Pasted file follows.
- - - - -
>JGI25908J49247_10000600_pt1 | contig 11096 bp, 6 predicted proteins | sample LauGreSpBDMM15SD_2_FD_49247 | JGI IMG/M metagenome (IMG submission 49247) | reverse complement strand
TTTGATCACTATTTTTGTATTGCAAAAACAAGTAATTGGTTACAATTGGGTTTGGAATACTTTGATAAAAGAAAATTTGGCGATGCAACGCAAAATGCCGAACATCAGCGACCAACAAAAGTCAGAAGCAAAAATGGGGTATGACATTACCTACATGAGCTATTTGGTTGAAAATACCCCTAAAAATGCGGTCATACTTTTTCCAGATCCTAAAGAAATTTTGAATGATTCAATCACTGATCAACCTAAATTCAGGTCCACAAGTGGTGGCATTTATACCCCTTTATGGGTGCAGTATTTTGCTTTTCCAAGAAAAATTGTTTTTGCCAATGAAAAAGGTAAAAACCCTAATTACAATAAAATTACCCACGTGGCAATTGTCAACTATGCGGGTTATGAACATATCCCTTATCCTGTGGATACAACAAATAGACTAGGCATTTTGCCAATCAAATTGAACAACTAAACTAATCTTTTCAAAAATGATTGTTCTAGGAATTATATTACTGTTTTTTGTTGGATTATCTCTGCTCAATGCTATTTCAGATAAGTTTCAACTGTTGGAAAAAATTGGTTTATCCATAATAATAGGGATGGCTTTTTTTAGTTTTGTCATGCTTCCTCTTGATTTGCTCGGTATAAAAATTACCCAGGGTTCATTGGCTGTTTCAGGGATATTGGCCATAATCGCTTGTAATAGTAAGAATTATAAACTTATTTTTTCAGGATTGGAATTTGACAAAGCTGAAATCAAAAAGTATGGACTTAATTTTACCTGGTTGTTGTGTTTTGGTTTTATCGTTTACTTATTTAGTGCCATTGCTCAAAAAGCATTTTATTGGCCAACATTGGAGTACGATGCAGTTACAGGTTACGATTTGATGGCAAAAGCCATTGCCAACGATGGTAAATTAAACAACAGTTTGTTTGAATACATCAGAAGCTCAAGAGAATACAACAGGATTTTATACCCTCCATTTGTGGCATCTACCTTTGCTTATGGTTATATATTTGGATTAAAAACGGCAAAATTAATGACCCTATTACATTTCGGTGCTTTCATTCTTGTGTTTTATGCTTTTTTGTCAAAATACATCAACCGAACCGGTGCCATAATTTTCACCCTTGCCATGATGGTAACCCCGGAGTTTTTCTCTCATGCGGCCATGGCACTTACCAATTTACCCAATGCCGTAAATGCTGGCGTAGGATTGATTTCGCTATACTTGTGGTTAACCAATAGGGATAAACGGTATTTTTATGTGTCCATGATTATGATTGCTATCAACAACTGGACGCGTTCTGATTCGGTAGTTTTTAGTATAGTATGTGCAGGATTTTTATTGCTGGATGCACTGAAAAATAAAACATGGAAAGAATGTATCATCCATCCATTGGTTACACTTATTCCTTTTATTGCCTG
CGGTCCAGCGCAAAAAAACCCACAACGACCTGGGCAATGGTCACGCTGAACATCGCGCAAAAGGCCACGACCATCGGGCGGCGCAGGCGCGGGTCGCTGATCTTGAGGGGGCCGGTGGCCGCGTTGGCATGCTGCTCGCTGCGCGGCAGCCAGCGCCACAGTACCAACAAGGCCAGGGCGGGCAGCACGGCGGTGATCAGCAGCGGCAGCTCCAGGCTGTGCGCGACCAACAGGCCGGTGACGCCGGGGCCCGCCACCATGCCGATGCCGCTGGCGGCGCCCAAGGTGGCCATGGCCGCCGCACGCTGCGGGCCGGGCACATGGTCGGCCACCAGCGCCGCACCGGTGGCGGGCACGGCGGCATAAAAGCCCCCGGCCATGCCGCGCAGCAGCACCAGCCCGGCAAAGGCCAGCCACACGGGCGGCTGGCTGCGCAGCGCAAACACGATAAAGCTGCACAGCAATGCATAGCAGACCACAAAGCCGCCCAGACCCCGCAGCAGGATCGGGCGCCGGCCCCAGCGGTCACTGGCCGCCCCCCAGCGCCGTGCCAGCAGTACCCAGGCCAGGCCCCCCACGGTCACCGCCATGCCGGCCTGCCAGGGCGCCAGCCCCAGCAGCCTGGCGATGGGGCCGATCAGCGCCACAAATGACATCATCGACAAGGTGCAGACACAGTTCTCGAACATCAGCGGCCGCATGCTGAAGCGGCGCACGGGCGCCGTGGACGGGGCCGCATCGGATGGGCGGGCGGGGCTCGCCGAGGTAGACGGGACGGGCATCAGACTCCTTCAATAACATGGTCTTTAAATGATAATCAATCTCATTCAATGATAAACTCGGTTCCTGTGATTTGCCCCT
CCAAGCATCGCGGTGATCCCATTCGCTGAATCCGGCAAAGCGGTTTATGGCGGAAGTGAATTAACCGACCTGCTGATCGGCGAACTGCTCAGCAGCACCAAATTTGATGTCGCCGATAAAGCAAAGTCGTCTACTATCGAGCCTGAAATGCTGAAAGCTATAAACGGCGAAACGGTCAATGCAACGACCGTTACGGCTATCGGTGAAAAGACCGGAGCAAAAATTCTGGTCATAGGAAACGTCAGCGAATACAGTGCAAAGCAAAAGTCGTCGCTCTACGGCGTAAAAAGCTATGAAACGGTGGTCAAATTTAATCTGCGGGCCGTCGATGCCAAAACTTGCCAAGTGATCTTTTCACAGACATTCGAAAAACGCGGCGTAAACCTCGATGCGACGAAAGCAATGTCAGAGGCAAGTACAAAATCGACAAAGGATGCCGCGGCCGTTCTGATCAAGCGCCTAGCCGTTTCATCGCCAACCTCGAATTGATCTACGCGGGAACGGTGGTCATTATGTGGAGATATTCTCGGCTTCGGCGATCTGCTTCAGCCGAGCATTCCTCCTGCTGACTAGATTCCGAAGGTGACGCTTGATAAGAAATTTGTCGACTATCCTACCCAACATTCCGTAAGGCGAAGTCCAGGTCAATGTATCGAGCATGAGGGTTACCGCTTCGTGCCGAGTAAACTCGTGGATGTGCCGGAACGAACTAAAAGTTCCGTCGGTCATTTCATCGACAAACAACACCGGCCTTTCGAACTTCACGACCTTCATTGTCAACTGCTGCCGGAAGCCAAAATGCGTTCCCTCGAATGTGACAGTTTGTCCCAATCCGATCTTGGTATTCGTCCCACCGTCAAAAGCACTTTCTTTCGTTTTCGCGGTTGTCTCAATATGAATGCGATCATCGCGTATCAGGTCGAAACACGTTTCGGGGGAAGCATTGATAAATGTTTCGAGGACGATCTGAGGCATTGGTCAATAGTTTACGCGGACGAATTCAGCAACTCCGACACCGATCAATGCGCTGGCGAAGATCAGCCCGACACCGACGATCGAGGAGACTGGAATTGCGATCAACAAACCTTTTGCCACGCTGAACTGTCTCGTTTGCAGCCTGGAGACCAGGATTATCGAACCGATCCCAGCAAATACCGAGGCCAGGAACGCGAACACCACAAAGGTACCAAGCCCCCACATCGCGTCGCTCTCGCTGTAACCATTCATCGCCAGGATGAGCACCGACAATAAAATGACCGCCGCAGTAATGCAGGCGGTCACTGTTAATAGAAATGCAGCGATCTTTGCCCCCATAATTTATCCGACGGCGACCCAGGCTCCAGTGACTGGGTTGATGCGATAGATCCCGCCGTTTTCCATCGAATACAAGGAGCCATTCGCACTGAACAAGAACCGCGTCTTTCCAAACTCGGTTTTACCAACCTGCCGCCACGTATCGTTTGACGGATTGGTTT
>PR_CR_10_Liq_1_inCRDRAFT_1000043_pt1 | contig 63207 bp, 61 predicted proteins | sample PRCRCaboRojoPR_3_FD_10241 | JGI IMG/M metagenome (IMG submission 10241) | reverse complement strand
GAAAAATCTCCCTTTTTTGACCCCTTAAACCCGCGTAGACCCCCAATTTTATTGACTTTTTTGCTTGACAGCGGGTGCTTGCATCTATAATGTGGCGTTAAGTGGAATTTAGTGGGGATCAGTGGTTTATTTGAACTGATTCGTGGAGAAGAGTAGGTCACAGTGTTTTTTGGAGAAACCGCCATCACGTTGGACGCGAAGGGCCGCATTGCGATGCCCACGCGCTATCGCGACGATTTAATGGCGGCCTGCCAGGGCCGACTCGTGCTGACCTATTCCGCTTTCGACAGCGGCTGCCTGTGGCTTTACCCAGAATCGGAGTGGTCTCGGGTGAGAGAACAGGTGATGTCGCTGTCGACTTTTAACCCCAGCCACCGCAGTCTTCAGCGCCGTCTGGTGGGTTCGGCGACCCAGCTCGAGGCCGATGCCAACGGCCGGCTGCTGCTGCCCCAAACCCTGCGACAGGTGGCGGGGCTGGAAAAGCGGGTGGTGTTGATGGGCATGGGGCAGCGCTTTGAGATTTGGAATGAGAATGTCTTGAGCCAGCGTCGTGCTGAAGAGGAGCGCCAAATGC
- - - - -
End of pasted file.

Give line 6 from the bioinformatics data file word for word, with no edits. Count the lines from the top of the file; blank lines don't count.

GAAAAATCTCCCTTTTTTGACCCCTTAAACCCGCGTAGACCCCCAATTTTATTGACTTTTTTGCTTGACAGCGGGTGCTTGCATCTATAATGTGGCGTTAAGTGGAATTTAGTGGGGATCAGTGGTTTATTTGAACTGATTCGTGGAGAAGAGTAGGTCACAGTGTTTTTTGGAGAAACCGCCATCACGTTGGACGCGAAGGGCCGCATTGCGATGCCCACGCGCTATCGCGACGATTTAATGGCGGCCTGCCAGGGCCGACTCGTGCTGACCTATTCCGCTTTCGACAGCGGCTGCCTGTGGCTTTACCCAGAATCGGAGTGGTCTCGGGTGAGAGAACAGGTGATGTCGCTGTCGACTTTTAACCCCAGCCACCGCAGTCTTCAGCGCCGTCTGGTGGGTTCGGCGACCCAGCTCGAGGCCGATGCCAACGGCCGGCTGCTGCTGCCCCAAACCCTGCGACAGGTGGCGGGGCTGGAAAAGCGGGTGGTGTTGATGGGCATGGGGCAGCGCTTTGAGATTTGGAATGAGAATGTCTTGAGCCAGCGTCGTGCTGAAGAGGAGCGCCAAATGC